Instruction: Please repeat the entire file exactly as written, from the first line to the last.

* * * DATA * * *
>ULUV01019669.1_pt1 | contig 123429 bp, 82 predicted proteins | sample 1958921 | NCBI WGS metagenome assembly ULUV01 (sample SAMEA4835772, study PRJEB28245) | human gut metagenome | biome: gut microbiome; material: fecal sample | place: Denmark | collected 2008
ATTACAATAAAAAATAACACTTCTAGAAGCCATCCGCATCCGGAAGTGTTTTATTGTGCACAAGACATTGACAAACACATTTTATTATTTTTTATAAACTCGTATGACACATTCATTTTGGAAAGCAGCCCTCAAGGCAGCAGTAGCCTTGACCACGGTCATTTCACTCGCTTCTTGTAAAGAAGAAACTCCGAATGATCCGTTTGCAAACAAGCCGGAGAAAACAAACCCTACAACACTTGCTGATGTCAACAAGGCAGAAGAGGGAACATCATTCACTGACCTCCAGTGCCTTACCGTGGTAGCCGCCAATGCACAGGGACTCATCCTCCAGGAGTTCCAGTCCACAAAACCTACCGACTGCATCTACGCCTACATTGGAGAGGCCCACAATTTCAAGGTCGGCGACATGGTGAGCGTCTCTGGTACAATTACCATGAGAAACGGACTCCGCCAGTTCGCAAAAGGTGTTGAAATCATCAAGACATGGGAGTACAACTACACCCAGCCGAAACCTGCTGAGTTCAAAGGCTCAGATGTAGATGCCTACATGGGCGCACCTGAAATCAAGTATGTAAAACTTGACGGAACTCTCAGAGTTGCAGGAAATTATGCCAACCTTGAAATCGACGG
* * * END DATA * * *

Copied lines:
>ULUV01019669.1_pt1 | contig 123429 bp, 82 predicted proteins | sample 1958921 | NCBI WGS metagenome assembly ULUV01 (sample SAMEA4835772, study PRJEB28245) | human gut metagenome | biome: gut microbiome; material: fecal sample | place: Denmark | collected 2008
ATTACAATAAAAAATAACACTTCTAGAAGCCATCCGCATCCGGAAGTGTTTTATTGTGCACAAGACATTGACAAACACATTTTATTATTTTTTATAAACTCGTATGACACATTCATTTTGGAAAGCAGCCCTCAAGGCAGCAGTAGCCTTGACCACGGTCATTTCACTCGCTTCTTGTAAAGAAGAAACTCCGAATGATCCGTTTGCAAACAAGCCGGAGAAAACAAACCCTACAACACTTGCTGATGTCAACAAGGCAGAAGAGGGAACATCATTCACTGACCTCCAGTGCCTTACCGTGGTAGCCGCCAATGCACAGGGACTCATCCTCCAGGAGTTCCAGTCCACAAAACCTACCGACTGCATCTACGCCTACATTGGAGAGGCCCACAATTTCAAGGTCGGCGACATGGTGAGCGTCTCTGGTACAATTACCATGAGAAACGGACTCCGCCAGTTCGCAAAAGGTGTTGAAATCATCAAGACATGGGAGTACAACTACACCCAGCCGAAACCTGCTGAGTTCAAAGGCTCAGATGTAGATGCCTACATGGGCGCACCTGAAATCAAGTATGTAAAACTTGACGGAACTCTCAGAGTTGCAGGAAATTATGCCAACCTTGAAATCGACGG